- Trade secrets and proprietary information, which can include designs, formulas, manufacturing processes, unique technology developed by a company, and any other information that helps the business maintain a competitive advantage.
- Financial information, which can include budgets, projections, and sales figures.
- Customer information, including contact information, purchase histories, and other customer data.
- Employee information, including their salaries, job duties, contact information, job performance, and other personal data.
- Intellectual property, which can include patents, trademarks, copyrights, and any other IP owned by a company.
It's important to note that some information cannot be covered by an NDA—for example, employers can't prevent employees from disclosing their own personal data. And whistleblower information and information that's requested by a court order or that could have major implications (for example, national security risks) may be exempt to prevent employers from using NDAs to cover up illegal activity.
When should you use an NDA?
Common situations to use an NDA in Argentina include:
- When entering into a partnership or collaboration with another company
- When beginning an employment relationship or work contract with an employee or contractor
- When outsourcing certain tasks or projects to third-party service providers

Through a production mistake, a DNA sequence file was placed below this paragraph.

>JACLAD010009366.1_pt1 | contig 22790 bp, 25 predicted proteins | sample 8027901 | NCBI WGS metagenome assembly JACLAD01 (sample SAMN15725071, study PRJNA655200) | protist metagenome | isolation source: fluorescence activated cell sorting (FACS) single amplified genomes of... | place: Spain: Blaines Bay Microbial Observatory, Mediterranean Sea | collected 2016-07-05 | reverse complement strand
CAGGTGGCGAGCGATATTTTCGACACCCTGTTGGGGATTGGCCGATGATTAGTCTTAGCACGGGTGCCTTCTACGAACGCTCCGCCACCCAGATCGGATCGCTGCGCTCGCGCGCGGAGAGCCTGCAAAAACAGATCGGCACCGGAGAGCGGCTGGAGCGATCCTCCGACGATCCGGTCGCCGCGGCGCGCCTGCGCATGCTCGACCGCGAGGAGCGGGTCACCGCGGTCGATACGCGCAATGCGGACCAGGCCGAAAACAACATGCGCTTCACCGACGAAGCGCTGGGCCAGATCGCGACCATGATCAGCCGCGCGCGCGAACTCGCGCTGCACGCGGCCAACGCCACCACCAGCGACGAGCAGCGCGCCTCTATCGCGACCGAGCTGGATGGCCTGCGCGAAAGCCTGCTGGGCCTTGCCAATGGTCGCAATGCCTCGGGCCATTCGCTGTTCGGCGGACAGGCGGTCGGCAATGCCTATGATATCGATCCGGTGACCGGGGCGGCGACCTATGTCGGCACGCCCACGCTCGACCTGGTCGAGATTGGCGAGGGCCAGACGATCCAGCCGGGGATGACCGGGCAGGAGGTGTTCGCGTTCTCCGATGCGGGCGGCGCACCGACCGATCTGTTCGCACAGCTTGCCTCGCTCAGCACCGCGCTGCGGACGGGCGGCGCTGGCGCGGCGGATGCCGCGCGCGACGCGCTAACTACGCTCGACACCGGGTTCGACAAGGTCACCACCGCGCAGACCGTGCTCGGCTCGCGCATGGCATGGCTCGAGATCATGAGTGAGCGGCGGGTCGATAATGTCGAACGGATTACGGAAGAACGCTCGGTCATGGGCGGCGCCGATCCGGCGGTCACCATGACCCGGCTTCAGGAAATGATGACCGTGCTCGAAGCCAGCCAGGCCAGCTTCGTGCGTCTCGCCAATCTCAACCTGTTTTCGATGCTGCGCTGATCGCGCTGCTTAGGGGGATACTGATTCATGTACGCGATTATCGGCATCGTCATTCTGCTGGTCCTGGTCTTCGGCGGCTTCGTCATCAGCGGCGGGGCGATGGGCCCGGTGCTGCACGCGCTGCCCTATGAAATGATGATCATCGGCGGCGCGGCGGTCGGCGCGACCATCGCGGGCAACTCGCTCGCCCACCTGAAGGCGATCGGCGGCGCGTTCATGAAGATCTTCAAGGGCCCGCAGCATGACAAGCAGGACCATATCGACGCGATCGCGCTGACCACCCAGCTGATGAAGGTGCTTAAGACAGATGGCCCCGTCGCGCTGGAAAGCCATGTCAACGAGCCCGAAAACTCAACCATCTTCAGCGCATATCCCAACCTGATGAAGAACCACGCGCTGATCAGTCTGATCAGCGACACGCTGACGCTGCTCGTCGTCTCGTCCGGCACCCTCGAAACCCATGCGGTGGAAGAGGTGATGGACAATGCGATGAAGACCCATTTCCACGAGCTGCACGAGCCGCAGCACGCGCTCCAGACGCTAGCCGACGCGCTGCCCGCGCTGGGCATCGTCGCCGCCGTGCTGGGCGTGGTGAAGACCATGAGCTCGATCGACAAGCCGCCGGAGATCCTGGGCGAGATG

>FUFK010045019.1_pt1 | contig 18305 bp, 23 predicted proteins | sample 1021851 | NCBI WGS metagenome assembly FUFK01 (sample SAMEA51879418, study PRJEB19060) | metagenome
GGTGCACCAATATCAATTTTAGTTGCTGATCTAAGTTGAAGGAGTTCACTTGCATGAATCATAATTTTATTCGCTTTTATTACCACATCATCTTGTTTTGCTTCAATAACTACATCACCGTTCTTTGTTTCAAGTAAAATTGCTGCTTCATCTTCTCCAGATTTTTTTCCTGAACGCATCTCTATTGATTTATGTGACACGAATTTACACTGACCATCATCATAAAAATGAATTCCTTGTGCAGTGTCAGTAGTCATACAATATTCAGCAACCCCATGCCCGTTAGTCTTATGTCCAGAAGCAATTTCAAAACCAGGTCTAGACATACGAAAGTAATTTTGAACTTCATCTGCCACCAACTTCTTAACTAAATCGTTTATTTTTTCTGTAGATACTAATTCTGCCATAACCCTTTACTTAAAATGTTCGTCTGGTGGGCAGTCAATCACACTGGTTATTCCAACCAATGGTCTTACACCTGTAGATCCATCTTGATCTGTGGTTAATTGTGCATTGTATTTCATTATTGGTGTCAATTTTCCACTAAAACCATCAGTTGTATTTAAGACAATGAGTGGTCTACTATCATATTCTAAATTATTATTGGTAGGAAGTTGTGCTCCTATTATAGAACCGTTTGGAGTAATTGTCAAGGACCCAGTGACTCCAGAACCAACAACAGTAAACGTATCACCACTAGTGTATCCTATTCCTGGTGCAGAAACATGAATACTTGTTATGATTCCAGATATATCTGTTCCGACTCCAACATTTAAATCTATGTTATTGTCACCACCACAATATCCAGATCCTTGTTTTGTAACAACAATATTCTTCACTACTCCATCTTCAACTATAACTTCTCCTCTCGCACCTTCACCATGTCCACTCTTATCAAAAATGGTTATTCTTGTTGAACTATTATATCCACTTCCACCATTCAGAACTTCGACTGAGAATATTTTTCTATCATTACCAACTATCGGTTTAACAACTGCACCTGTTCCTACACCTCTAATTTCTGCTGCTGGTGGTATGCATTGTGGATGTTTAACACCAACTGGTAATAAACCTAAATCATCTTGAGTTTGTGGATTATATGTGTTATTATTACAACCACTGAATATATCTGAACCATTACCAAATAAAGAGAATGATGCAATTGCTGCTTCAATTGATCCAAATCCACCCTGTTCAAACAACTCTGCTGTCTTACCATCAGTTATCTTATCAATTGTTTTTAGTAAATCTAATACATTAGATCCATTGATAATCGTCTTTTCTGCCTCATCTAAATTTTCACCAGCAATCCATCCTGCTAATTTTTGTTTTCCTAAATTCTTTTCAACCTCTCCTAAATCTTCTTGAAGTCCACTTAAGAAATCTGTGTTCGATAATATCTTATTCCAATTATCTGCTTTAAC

- When presenting business plans, financial projections, proprietary technology, or other confidential information to potential investors or venture capital firms
- During negotiations for mergers, acquisitions, or other business transactions
- When multiple parties engage in joint research or development projects
Is an NDA the same as a confidentiality agreement?
Yes. Non-disclosure agreements may also be called confidentiality agreements (CAs), confidential disclosure agreements (CDAs), proprietary information agreements (PIAs), or secrecy agreements (SAs).
Is an NDA the same as a non-compete agreement?
No, an NDA and a non-compete agreement are not the same, although they may be included as separate provisions within a broader contract.
An NDA is a contract that establishes confidentiality obligations between parties. It aims to protect sensitive or confidential information from being disclosed or used by unauthorized individuals or entities. The NDA typically outlines what constitutes confidential information, the purpose for which it can be used, the duration of the agreement, and the consequences of breaching the agreement.
A non-compete agreement, also known as a covenant not to compete or a restrictive covenant, is a contract provision that restricts an individual or party from engaging in competitive activities within a specified time period or geographical area. Non-compete agreements are generally used to prevent employees, consultants, or business partners from competing directly with the company they have a relationship with during or after their association.
Enforceability and specific requirements of NDAs and non-compete agreements can vary by jurisdiction, as they are governed by local laws and regulations.
Is an NDA ethical?